I got back in the saddle, put down my head and summoned what reserves were left after 70 miles on the road, all the while hoping that my cell phone would ring in my back jersey pocket, and Rebecca would tell me that she was on her way to pick me up. While I waited for her call I found myself enjoying my post-sunset ride as the nearly full moon climbed higher and higher into the sky and lit the road ahead of me in a silvery glow. I found myself looking behind me and humming, “I’m being followed by a moon shadow, Moon shadow, Moon shadow
My miniscule bike light added little to the cold light cast by the moon over the countryside, and once I looked up to see a white tail deer bounding away from me into the shadows of the forest. As oncoming cars would crest the hills in front of me I would tuck my head down to shield my eyes from their headlights, but I would still be reduced to staring at the next few yards of pavement ahead of me.
The sweat continued to drip down my face in the unseasonably warm weather, but after sunset the temperature had dropped in the lower 70’s, and was at least bearable. Every five miles or so I would call Rebecca’s phones, but it was not until I was about ten miles outside of Davidson that I finally got through to her and explained my predicament. At the next gas station I reached I called Rebecca once again and told her where I was, and then went inside to buy a dinner consisting of a bag of Cape Cod potato chips, a bottle of powerade and a canned energy drink. I guzzled down the energy drink while standing underneath a street light, and soon I saw a little Subaru station wagon pull up. Before Rebecca had stopped the car or had a chance to greet me, I had opened up the tailgate and begun to toss my bike, trailer and bags into the back. With a handshake and a snap of the seatbelts we took off, five miles and ten minutes from my speaking engagement at Davidson College. Rebecca informed me that she had sent word ahead that I had been delayed, and asked if I wanted to stop for a shower before I spoke. I declined her offer, explaining that I had a pack of baby wipes, a stick of deodorant and a change of clothes with me, and a few minutes in a bathroom would do just fine.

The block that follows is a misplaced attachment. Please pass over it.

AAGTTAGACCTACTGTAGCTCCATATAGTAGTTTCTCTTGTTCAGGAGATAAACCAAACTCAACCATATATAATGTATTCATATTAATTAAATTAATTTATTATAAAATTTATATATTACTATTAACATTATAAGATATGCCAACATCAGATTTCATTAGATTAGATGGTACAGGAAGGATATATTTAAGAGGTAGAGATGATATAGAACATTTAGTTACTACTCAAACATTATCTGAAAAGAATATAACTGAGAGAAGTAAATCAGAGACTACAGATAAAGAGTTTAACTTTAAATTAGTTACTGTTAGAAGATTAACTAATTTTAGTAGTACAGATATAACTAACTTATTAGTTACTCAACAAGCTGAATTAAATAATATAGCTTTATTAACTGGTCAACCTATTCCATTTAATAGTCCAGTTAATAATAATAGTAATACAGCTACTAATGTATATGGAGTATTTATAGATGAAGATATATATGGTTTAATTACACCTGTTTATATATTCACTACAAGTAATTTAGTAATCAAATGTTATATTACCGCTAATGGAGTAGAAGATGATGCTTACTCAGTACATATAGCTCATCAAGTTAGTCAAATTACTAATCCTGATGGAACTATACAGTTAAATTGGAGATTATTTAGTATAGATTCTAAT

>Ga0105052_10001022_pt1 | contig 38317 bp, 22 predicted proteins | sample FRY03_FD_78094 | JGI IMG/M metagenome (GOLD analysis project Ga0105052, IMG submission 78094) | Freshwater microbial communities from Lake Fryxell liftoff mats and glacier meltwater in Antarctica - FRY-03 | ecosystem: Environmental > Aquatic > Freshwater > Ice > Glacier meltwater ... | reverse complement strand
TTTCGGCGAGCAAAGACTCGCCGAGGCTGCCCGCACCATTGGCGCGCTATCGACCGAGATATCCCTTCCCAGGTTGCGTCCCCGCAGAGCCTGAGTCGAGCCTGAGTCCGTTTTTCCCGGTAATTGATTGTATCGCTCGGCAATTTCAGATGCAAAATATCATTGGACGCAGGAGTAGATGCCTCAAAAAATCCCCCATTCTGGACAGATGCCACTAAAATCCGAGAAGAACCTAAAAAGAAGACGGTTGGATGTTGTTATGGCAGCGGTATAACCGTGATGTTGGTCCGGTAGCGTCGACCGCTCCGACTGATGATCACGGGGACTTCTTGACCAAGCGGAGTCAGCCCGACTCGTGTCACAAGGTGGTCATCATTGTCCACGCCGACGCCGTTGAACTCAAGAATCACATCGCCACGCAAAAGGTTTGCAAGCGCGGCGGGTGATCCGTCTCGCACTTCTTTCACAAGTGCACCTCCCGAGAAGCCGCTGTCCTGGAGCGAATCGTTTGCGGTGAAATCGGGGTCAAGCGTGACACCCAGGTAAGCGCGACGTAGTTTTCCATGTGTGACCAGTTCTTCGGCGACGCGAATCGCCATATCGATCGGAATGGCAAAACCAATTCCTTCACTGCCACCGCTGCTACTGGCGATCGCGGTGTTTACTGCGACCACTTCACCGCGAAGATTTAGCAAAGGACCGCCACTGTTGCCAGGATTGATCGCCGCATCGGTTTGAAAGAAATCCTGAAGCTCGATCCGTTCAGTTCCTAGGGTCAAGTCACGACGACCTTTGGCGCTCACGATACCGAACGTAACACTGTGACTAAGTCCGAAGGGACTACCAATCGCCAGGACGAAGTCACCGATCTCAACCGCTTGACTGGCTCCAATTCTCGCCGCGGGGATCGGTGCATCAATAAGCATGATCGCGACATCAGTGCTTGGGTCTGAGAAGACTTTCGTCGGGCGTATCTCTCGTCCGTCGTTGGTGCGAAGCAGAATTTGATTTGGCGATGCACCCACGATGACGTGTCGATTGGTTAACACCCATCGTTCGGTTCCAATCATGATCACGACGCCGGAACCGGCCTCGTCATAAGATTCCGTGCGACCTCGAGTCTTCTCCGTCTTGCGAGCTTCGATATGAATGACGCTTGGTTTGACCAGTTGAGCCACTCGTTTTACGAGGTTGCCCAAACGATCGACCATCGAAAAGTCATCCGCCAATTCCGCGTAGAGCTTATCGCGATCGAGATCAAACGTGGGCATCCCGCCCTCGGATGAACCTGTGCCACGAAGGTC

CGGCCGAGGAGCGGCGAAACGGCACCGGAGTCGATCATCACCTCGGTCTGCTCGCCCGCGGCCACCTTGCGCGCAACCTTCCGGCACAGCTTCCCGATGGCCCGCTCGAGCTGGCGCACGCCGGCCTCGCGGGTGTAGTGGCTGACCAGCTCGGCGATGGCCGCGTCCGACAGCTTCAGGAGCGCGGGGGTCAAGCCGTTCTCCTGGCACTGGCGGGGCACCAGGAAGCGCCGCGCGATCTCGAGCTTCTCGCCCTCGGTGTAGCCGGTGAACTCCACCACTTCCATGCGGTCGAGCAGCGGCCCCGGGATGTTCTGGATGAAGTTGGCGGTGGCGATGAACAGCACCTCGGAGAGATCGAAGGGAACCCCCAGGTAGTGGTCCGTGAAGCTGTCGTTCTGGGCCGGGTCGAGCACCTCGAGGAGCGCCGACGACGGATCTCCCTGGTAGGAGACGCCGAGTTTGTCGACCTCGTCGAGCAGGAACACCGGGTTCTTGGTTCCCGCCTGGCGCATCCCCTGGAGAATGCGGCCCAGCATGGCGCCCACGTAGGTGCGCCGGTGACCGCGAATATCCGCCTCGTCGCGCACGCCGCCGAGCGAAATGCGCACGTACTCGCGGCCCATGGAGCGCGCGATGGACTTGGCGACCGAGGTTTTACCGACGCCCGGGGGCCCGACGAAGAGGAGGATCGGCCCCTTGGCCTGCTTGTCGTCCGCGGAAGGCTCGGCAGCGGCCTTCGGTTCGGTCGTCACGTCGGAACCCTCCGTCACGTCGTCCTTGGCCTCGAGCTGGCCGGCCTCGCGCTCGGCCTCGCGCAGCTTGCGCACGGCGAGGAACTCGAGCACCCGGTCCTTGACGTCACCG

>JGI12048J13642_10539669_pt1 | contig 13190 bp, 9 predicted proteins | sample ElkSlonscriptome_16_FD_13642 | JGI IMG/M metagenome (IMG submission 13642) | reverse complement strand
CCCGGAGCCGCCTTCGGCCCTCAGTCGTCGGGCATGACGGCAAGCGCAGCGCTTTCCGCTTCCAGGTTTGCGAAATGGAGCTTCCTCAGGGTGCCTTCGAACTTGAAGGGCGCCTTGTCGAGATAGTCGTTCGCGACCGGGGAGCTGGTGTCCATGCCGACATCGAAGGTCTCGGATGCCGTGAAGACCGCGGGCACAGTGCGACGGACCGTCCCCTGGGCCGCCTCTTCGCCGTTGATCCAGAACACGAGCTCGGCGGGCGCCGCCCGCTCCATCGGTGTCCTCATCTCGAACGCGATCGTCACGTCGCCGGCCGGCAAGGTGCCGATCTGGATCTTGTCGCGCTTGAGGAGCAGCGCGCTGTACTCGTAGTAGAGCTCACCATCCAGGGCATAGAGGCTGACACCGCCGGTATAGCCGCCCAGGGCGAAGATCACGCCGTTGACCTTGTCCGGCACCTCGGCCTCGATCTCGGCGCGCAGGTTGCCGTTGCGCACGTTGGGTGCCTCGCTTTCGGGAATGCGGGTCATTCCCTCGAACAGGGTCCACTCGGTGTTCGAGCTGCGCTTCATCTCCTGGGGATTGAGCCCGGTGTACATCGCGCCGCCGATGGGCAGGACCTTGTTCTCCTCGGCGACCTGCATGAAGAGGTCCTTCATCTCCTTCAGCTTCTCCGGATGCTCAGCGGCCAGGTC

In the bathroom I locked myself into the handicapped stall and proceeded to strip off a layer of sweaty lycra, only to discover that my newly heightened tan was not the result of pigmentation, but rather a conglomeration of sunscreen and road grime. I scrubbed the dirt off with baby wipes, tossed on my “Quaker clothes,” and rushed up the stairs of the Student Union to give my presentation, only slightly behind schedule on what had turned into a 90 mile day.
Tot: 1.684s; Tpl: 0.046s; cc: 9; qc: 52; dbt: 0.0255s; 1; m:saturn w:www (184.108.40.206); sld: 3;
; mem: 1.3mb